Like-minded people gathered together. Evidence of God’s powerful presence in and among the people is not simply or conclusively joyous shouting and audible praise. The evidence is the new relationship created among the diverse people who experience the power of God. Like-mindedness should foster like-minded behavior; a power filled life. This gathering was not one of people with a well-developed doctrine, a hierarchical infrastructure, a board of deacons, a newly printed hymnal, a dynamic well-trained choir, a magnificent “house of God,” or a membership roster. We are summoned to be channels for God’s power, pragmatically changing lives.

Metaphorically, Ananias and Sapphira represent the majority and Barnabas a minority among the believers. Significantly, the practice of sharing to meet needs was instituted early in the community, at least in the world of the text. It is possible that the Acts summaries (2:42-47; 4:32-35, and 5:12-16) are romanticized and fictional portrayals that do not represent actual practice. Nevertheless, they are at least ideals.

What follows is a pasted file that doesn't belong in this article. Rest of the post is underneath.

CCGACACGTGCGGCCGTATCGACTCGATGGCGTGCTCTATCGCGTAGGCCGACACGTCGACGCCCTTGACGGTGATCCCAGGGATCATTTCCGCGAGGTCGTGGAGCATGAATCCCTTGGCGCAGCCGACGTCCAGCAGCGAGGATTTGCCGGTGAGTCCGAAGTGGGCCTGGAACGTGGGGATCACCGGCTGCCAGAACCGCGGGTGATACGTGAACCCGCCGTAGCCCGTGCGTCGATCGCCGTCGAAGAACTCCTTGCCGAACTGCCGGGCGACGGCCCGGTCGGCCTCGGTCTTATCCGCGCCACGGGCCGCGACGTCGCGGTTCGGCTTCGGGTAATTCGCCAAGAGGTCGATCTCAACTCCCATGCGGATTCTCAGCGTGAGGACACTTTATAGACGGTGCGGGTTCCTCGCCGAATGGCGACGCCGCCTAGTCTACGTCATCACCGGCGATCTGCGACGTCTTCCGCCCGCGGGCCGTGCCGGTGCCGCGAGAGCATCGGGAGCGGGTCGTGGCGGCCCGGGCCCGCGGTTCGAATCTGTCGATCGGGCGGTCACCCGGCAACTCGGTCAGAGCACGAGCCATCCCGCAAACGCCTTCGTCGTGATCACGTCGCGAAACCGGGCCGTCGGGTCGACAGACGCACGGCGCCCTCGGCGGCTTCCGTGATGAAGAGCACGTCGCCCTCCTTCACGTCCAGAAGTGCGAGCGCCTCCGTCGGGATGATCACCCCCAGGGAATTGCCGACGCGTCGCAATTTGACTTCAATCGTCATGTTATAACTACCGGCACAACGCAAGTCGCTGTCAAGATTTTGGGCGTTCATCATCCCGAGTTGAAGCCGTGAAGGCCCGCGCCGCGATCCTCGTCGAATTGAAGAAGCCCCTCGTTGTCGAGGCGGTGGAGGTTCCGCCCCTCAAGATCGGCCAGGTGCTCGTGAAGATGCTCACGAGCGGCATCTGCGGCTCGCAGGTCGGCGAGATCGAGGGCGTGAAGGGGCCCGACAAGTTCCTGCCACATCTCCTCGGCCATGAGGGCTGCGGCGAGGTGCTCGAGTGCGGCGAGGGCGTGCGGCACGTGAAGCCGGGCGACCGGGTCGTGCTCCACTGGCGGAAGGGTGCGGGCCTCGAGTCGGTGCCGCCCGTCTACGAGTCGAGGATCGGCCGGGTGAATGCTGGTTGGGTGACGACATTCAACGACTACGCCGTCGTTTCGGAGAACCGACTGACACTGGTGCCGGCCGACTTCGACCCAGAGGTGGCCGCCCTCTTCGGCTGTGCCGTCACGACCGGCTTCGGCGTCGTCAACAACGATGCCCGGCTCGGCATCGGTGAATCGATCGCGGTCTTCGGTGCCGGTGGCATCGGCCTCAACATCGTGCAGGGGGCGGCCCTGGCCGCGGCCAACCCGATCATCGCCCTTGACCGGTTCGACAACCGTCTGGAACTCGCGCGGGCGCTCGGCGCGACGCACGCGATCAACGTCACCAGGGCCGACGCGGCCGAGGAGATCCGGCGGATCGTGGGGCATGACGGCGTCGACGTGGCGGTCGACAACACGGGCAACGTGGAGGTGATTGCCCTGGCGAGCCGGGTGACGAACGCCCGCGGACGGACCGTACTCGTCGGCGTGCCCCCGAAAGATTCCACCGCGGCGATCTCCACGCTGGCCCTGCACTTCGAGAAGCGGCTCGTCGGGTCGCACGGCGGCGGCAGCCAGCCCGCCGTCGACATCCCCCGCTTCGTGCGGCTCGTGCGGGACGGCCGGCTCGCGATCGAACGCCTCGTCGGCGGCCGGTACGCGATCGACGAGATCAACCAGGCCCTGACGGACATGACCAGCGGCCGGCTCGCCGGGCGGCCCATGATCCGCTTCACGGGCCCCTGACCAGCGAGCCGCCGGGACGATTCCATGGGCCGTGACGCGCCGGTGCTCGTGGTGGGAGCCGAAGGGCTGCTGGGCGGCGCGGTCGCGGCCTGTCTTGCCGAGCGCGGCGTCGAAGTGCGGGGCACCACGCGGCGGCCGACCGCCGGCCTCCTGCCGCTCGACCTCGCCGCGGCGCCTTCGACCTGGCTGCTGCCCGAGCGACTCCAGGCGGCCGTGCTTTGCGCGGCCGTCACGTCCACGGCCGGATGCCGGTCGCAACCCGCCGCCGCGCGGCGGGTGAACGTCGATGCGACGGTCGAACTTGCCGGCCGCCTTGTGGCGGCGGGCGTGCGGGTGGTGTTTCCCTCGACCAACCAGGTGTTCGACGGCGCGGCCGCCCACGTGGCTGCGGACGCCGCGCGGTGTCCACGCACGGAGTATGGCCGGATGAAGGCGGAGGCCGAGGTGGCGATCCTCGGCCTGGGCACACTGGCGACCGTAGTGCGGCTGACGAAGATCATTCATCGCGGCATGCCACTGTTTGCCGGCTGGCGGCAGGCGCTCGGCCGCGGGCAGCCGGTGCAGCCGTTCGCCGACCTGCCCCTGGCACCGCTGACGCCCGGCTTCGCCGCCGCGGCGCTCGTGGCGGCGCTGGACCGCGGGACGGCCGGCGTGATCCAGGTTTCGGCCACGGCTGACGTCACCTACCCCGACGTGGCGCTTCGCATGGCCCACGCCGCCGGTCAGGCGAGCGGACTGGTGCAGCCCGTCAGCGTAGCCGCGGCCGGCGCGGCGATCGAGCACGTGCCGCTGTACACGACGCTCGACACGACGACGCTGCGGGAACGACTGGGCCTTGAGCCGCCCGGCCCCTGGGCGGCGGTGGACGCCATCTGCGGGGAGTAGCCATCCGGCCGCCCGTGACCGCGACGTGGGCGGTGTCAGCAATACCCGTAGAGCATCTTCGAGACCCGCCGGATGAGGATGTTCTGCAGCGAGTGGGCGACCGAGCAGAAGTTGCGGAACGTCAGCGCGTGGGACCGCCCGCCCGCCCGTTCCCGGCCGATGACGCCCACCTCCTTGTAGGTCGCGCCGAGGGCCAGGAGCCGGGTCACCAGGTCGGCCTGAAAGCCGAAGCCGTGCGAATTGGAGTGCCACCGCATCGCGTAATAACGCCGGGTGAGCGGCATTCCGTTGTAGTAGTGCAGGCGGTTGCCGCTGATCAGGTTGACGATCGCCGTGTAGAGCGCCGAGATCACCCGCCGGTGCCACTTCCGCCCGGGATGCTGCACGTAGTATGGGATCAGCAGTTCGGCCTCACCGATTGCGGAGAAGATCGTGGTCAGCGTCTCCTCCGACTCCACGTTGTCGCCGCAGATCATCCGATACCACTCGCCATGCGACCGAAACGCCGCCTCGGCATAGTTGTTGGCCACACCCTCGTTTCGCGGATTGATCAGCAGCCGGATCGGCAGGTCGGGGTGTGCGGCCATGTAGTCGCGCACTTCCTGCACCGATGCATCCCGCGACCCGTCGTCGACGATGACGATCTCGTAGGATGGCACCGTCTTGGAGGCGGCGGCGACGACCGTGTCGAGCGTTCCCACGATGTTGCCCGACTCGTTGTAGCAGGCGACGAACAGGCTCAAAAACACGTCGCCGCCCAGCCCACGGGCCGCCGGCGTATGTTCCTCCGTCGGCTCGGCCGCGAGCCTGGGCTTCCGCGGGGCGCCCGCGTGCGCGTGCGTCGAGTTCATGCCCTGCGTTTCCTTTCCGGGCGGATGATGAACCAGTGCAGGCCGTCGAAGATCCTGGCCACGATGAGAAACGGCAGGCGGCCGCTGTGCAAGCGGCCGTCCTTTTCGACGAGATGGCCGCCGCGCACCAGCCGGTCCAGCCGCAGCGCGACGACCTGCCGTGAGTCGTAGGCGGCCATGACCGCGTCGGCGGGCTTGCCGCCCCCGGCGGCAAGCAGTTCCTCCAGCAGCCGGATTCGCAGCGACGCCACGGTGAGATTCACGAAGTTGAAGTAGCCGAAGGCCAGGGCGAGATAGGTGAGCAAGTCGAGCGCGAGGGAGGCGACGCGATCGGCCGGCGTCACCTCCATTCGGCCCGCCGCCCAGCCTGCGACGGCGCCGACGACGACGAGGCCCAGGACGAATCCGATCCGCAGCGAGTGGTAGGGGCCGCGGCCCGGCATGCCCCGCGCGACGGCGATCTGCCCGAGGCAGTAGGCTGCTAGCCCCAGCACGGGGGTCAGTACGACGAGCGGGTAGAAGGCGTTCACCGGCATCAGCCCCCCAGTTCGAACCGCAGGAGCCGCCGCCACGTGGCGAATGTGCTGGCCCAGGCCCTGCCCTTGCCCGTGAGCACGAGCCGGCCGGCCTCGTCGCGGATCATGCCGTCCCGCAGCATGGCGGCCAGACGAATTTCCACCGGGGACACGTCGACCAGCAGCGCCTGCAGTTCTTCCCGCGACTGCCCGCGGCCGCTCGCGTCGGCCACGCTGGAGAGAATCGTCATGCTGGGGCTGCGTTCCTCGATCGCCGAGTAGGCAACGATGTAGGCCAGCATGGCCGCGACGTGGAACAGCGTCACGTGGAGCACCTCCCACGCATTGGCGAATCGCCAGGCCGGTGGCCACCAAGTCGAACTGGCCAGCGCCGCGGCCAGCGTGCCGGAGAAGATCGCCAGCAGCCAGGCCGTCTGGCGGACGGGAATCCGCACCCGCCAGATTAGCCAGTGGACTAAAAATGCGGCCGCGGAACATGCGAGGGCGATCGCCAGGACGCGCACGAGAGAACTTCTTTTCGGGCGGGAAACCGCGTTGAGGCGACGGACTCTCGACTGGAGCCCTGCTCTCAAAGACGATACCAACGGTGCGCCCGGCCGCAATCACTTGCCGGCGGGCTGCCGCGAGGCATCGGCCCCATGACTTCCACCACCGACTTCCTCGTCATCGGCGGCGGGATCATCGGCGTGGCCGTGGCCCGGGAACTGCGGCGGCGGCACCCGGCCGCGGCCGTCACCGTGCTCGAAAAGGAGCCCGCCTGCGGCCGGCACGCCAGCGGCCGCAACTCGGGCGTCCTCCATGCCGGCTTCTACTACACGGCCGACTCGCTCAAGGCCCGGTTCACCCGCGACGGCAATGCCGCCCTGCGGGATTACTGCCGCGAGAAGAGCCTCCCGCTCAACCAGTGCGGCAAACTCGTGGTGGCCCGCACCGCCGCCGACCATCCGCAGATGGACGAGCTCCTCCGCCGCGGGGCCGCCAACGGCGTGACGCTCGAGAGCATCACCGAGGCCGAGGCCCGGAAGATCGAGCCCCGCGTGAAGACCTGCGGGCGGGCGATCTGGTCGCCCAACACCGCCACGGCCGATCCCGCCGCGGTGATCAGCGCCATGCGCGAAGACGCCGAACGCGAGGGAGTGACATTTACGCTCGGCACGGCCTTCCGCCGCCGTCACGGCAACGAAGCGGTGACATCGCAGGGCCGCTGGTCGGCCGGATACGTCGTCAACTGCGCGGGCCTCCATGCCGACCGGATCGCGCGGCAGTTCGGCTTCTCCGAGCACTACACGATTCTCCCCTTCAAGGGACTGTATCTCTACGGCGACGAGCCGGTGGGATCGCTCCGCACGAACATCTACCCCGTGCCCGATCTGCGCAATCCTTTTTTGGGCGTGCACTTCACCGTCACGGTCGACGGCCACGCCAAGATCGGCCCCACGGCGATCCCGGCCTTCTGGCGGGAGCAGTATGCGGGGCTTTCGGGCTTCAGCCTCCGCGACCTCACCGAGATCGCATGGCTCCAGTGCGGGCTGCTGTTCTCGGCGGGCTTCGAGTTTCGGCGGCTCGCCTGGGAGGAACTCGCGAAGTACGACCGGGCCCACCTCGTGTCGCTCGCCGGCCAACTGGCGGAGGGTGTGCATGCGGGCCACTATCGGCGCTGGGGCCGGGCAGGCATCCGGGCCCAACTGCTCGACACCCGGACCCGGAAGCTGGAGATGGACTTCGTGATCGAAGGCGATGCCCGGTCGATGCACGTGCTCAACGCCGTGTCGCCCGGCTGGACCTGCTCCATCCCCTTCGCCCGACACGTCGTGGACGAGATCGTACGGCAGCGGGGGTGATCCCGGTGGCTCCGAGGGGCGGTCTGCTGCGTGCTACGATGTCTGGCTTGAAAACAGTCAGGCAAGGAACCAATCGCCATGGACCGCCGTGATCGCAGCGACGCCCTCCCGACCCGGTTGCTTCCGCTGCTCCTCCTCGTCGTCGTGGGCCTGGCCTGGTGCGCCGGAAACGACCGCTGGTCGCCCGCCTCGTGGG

“No one was saying that property belonging to him or her was their own but that it belonged to the community,” verse 32. All (including Barnabas, Sapphira, and Ananias, we presume) rehearsed the rhetoric of commonality and of providing for the needy among them. But when it came to actual practice, the rhetoric did not match the practice. The constant use of the imperfect tense (action starting in the past and continuing in the present) supports this idea of an established and yet inchoate or developing ideal. It is an ideal worthy of conception, reflection, inflection (nuance), and execution.